- Collie: Anyone who has watched any of the Lassie series knows how loyal and dedicated a collie can be. These dogs are eager to please and easy to train. They are mild-mannered and work very well with children of all different temperaments. These dogs are a popular choice because they are keenly aware of human emotions, so they will be able to sense what your child needs before he knows it himself.
For Cat Lovers
Like dogs, cats can be great companions for children with special needs. Just the act of holding one close to you can produce amazing therapeutic benefits for any child with autism, no matter where they fall on the spectrum.
According to one study, parents reported that cats provided an immediate calming effect on their children. A common belief among many who are not familiar with cats is that they are not as affectionate as dogs, but this is not the case for those with autism. Cats who live with even severe cases of ASD tended to be more affectionate rather than less.
That said, it is clear that not all cat breeds will work well with your child. Some cats do not respond well to constant handling, which could mean trouble for you and your child. Below is a few recommended breeds that may work well with your child’s unique needs,
- Birman: This breed is easy to train. If you adopt one at a very young age, you can even teach them to walk on a lead if you want. Because they are so loyal, you won’t have to worry about them running off or hiding when your child wants to play.
That said, if you have an overly active child, this may not be a good fit. The Birman is a quiet cat that will stick by your child’s side while he works through his schoolwork or practice his reading. They are very effective at calming excited children and less inclined to be a part of a game.
- Maine Coon: These are not only beautiful cats; they are extremely intelligent as well. They are amiable enough to be trained quickly and are very gentle. Because of their larger size, their bodies can endure a little rough treatment, so you won’t have to worry much if your child gets overly excited with them. They enjoy playing games which opens up lots of possibilities for your child to connect.
However, because of their long fur, they will need regular grooming and daily care. Teaching your child to handle these needs provides an excellent opportunity to connect emotionally with them. The grooming process offers a routine that autistic children can adapt to very well.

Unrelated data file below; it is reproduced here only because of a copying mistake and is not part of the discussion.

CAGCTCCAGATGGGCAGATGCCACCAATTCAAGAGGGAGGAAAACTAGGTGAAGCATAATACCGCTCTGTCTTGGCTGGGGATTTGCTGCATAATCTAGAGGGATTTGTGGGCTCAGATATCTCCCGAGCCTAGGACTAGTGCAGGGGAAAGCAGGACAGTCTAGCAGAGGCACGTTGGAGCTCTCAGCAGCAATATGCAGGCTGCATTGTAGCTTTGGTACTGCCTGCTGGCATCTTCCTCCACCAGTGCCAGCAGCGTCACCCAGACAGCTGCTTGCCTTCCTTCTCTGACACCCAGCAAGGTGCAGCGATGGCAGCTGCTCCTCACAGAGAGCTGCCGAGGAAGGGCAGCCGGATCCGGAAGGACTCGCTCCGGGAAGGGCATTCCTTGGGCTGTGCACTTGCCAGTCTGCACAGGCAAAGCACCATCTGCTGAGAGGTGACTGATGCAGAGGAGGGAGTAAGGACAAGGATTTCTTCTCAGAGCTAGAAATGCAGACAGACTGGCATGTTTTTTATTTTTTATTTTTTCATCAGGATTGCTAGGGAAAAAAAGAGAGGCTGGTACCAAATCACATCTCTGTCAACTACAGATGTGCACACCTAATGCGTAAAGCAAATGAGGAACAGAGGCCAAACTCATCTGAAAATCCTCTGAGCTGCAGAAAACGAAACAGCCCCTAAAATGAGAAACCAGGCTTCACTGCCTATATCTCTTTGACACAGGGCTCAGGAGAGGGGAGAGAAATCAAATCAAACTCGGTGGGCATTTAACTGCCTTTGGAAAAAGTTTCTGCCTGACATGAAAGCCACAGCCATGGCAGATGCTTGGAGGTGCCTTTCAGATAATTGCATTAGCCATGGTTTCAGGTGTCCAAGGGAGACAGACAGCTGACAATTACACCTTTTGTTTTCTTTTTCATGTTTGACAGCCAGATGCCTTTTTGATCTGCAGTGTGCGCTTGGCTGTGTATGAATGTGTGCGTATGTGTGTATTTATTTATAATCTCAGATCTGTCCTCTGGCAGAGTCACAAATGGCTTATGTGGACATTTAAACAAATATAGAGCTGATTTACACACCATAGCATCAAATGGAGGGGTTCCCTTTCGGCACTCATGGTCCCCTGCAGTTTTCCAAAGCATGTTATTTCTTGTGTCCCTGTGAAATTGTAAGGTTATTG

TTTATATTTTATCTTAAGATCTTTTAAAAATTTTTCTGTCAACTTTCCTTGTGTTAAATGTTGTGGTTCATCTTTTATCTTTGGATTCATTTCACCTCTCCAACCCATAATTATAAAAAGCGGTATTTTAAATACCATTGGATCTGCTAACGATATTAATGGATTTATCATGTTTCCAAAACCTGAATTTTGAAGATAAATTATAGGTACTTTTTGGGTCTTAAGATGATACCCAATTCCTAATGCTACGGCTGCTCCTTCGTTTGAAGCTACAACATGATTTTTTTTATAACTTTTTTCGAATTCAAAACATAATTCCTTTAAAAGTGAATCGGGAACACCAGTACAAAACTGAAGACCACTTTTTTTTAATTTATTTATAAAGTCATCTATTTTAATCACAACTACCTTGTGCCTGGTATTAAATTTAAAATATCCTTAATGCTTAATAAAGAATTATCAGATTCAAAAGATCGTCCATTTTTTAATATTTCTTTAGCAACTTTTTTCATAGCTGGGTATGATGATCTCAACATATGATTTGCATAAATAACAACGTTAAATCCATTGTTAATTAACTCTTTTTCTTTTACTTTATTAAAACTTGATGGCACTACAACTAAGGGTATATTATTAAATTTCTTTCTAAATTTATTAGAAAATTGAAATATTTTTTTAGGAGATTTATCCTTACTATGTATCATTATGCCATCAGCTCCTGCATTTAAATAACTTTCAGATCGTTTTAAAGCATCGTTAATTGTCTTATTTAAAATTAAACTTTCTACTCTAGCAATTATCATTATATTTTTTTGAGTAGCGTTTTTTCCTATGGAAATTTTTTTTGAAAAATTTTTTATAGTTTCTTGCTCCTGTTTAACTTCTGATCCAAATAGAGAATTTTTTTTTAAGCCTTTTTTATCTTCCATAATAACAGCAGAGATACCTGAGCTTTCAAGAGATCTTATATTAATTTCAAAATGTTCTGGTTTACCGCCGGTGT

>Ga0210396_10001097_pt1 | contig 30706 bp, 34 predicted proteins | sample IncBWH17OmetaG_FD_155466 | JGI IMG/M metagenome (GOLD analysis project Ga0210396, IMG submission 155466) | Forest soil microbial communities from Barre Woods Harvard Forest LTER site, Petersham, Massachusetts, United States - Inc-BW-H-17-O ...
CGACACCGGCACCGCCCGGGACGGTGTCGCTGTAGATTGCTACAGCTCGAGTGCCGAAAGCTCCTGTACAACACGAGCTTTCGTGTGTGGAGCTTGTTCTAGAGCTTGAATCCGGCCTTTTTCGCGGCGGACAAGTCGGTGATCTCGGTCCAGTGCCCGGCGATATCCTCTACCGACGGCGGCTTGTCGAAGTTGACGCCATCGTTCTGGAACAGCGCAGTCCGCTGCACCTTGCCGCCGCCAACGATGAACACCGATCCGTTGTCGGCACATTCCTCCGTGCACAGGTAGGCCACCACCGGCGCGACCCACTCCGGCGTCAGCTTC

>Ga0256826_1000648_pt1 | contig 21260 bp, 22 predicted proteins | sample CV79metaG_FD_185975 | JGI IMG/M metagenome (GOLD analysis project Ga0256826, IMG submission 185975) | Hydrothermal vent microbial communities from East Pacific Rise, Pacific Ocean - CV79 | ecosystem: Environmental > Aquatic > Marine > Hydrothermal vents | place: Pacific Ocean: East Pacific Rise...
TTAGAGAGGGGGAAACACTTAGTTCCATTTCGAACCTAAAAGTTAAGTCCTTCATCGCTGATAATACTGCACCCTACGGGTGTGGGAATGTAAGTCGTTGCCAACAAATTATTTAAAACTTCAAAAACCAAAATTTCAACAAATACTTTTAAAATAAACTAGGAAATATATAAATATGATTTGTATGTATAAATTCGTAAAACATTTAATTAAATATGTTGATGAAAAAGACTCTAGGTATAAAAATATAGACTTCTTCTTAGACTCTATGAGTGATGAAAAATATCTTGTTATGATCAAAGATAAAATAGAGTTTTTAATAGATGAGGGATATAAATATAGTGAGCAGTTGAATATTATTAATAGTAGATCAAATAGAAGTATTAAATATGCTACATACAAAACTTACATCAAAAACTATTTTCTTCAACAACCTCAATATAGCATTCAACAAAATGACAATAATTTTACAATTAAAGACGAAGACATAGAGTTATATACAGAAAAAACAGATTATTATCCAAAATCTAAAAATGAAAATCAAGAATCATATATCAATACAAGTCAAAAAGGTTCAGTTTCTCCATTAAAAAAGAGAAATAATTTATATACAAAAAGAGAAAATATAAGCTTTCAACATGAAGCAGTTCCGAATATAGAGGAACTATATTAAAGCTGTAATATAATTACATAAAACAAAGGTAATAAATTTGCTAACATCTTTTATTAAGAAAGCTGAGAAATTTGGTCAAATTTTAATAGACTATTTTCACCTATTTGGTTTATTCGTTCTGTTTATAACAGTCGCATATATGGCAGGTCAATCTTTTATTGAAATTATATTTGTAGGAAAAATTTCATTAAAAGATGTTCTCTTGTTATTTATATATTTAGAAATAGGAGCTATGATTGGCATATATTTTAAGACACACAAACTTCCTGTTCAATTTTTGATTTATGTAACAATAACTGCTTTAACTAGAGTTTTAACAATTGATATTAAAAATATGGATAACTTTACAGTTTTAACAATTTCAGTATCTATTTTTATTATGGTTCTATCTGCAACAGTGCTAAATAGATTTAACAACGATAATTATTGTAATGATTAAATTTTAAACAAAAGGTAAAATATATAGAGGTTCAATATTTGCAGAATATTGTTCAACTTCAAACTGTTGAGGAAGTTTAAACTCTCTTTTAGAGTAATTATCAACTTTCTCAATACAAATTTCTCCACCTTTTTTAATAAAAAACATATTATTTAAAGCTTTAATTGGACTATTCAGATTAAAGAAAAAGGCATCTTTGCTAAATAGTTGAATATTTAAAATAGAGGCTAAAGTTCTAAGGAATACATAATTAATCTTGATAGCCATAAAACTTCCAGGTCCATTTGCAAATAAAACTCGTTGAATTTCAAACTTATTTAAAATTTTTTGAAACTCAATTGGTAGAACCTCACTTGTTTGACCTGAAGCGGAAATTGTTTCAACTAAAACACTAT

- Abyssinian: Not only is this a gorgeous cat that comes with the elegance and style of ancient Egypt, but they are also very active and fun to play with. As a rule, they respond very well to children and their antics. Because of their insatiable curiosity, they will enjoy working with your child on puzzle toys and games, and their high energy level means they will expect a lot of attention.
However, this cat needs a child with a high energy level to keep him interested and engaged in regular activities.
- American Curl: This lovely cat has a natural curl that makes them stand out from any other cat. They are very playful and intelligent enough to engage well in challenging games. They make for a loyal friend who will bond quickly and easily with your child, helping them create an unbreakable bond. However, they don’t do well if they are left alone for long periods. They need constant interaction.
How to Decide on The Best Pet For Your Autistic Child
While deciding what dog is the best pet for an autistic child, it helps to consider what animals, especially dogs and cats, bring to the relationship.
- They teach compassion and empathy
- Help to relieve anxiety and stress
- Teach your child how to make connections and build relationships
- Help your child to suppress autism symptoms and gain better control
- Provide trust and loyalty
Regardless of where your child lands on the autism spectrum, choosing the right pet can be the solution to many challenges parents find while navigating the world of autism. Make sure you consider your child’s personality and how he will interact. Then test the waters first, to make sure you have found the best match.